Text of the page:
People throw around the word damaged a lot—“I am damaged, that’s why I act like this.” But what does it even really mean to be damaged? To truly have been changed so much internally by events in your life that you will never be the same again? To make decisions and judgements based on people from your past? Well, I’ll tell you.
Being “damaged” isn’t an excuse, it's something that we have to live with every single day of your life. We didn't choose to have inconveniences, like being cheated on or used, be a part of our life.
Every time that something bad has happened to us—something unimaginable, something that is hard to put into words when people ask us why we are the way we are—we lost a piece of ourselves. We lost our innocence, our excitement for a new guy/girl in our life, our hope for someone to ever truly understand us.
People don’t understand that it takes time to heal. They seem to expect that we should just be ok, or that we shouldn’t be so defensive, or that we shouldn’t put walls up when we like someone. Don't you wish it were that easy?
When you have been hurt so badly in the past it doesn’t work like that. Nope. Instead, when we like someone we worry whether he/she will leave, or we question their intentions because we have continuously been screwed over.
We assume they are there for the wrong reasons and pray that they prove me wrong…but really this becomes misinterpreted as not being interested and they leave too quickly to ever figure us out.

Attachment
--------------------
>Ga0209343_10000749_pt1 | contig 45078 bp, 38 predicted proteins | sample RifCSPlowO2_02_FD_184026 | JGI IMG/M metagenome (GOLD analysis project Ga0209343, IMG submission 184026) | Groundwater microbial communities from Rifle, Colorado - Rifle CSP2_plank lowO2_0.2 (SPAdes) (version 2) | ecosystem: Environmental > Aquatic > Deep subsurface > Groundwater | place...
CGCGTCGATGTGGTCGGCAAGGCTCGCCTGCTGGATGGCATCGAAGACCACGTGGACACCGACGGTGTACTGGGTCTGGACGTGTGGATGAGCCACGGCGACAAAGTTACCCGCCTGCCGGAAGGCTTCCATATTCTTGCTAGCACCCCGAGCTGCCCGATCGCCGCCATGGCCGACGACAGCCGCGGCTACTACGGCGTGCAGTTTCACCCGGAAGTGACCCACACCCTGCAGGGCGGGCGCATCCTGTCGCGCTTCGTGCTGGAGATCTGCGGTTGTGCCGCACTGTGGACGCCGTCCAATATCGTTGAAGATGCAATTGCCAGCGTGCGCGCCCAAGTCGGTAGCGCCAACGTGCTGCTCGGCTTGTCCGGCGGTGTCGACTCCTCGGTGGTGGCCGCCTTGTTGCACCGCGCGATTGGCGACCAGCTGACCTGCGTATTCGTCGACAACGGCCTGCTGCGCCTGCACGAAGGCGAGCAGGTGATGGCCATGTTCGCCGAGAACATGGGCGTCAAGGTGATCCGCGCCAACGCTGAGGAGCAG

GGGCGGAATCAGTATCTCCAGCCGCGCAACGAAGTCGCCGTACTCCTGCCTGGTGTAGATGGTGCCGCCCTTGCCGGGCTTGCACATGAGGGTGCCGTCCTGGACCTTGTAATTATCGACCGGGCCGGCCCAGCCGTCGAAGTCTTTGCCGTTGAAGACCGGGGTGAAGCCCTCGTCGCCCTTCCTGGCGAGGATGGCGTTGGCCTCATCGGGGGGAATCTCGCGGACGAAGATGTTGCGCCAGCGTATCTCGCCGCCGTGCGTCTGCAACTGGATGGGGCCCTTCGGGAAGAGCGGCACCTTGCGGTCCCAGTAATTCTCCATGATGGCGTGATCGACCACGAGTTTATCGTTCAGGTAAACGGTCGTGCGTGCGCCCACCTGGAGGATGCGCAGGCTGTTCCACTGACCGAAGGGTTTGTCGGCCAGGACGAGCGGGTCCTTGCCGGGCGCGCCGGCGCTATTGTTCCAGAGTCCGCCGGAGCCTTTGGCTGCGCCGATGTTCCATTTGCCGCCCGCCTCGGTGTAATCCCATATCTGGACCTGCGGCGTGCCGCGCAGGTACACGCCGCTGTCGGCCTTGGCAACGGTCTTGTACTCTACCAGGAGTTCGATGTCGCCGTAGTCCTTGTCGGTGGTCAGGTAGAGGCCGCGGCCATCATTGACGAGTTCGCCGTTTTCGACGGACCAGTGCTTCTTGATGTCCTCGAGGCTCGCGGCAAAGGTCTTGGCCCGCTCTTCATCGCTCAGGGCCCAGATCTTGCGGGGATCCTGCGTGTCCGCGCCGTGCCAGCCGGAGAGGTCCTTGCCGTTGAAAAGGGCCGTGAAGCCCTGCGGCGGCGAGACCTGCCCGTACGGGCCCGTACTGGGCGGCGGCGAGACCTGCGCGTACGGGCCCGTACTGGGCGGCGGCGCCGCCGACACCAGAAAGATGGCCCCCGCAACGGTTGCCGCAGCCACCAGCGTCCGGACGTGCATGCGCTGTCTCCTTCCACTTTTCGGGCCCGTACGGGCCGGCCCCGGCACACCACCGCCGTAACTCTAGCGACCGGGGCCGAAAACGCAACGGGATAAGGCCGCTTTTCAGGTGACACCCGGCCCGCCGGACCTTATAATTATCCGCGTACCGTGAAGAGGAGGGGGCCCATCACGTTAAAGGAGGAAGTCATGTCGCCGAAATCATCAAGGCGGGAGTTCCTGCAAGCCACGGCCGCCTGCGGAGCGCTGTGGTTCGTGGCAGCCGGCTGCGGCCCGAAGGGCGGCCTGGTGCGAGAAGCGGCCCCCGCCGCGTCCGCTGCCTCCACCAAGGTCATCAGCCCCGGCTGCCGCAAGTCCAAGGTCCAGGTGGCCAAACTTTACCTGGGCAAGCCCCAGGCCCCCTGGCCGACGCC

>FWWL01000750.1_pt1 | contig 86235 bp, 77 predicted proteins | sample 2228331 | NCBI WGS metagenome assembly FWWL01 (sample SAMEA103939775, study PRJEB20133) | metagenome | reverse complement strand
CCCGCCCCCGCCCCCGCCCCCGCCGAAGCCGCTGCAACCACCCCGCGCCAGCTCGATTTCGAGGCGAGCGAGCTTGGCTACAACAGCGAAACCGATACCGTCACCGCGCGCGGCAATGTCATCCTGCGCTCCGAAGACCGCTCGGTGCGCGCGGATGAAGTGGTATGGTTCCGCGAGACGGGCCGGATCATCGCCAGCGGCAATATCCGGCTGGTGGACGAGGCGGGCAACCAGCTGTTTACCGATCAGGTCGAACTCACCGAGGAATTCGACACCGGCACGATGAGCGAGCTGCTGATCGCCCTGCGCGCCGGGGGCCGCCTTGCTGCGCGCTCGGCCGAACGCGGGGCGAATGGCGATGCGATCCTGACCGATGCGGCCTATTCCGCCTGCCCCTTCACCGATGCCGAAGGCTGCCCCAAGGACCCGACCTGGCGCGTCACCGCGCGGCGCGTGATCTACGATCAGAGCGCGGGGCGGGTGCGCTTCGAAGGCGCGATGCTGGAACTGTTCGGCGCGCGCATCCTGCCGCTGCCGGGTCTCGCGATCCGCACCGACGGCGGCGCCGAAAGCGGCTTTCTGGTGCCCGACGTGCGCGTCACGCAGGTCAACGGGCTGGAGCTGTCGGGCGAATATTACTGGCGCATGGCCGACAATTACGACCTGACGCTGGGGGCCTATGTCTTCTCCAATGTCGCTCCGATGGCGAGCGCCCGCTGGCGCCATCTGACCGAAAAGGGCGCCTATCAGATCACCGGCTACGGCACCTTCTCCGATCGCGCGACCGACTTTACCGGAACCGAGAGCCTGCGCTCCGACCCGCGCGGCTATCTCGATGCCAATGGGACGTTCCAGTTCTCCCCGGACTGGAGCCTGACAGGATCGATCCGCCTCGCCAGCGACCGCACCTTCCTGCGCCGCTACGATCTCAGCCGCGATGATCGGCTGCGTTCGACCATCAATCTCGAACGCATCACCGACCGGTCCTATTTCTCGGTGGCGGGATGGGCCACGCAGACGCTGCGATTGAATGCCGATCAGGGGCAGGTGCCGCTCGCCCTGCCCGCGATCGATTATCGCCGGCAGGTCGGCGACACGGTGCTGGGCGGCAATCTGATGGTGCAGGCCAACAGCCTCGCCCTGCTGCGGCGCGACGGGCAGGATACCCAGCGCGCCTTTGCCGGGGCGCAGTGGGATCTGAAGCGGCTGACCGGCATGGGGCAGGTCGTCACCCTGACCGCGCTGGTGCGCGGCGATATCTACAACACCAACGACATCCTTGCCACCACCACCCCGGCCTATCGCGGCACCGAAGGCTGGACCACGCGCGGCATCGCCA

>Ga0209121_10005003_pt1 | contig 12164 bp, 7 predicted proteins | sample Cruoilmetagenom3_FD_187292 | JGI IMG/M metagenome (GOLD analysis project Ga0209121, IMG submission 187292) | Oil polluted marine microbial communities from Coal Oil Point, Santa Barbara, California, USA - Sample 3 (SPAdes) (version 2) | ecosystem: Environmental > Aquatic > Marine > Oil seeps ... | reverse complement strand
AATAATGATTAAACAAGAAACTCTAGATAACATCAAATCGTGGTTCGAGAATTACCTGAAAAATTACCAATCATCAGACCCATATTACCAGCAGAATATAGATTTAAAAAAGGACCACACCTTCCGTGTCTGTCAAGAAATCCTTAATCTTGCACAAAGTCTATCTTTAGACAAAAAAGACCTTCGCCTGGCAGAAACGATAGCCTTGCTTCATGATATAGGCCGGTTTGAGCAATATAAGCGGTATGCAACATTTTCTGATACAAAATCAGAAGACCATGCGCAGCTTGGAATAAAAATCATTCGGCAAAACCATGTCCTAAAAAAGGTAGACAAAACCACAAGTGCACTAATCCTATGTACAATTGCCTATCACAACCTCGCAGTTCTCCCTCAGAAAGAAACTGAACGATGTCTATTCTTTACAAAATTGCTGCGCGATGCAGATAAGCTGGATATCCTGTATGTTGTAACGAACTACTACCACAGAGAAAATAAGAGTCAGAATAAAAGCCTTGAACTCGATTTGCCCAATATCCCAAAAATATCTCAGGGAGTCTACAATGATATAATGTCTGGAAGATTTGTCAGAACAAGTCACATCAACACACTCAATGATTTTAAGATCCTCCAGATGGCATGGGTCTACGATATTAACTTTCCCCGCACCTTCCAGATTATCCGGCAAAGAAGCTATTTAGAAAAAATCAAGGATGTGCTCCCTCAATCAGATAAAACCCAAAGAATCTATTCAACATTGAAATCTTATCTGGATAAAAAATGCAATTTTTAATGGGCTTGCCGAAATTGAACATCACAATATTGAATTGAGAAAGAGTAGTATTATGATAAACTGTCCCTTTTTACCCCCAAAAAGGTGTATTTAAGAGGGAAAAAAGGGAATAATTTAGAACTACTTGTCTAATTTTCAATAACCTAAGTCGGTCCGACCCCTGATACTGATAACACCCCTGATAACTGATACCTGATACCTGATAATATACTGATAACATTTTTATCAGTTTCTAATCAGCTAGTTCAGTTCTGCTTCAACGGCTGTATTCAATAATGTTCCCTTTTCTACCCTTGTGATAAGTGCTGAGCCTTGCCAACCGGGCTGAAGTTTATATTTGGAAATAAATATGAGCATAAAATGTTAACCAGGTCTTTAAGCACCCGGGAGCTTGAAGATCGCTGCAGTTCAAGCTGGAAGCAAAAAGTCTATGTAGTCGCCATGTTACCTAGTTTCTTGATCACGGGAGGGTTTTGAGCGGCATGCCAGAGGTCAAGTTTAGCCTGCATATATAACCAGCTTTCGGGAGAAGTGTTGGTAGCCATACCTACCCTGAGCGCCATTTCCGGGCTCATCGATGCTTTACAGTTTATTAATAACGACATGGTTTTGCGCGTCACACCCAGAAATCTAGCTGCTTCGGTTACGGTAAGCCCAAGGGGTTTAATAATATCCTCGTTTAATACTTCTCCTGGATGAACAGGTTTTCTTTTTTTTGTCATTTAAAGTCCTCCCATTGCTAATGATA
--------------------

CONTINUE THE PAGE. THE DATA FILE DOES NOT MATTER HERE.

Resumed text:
Being damaged isn’t a death sentence, and life could be way worse, but we have been changed in such a way that we struggle with sadness and confusion daily.
When horrible things continuously happen you begin to feel ashamed. You feel like it is your fault. You tell yourself, “Well, if I had been nicer than he wouldn’t have had sex with that other girl,” or “If I had worn more clothes that night than he wouldn't have come onto me so strong” But then you realize that it wasn’t your fault because those will never be excusable actions.When you finally get the courage to talk about your struggles you start to realize you aren’t alone.
There are other men and women who have been silenced by shame. You realize that they understand you and all starts to feel right with the world when you can talk about your past and not be ridiculed.
Once time has begun to heal then it becomes a choice to let your past define you. It becomes a choice to overcome those atrocities and use them for good; use them to help other people or even help yourself. They are not events that should be forgotten, but instead, they should be remembered in a way where they empower you to become stronger and more resilient.
They should empower you, they should never define you.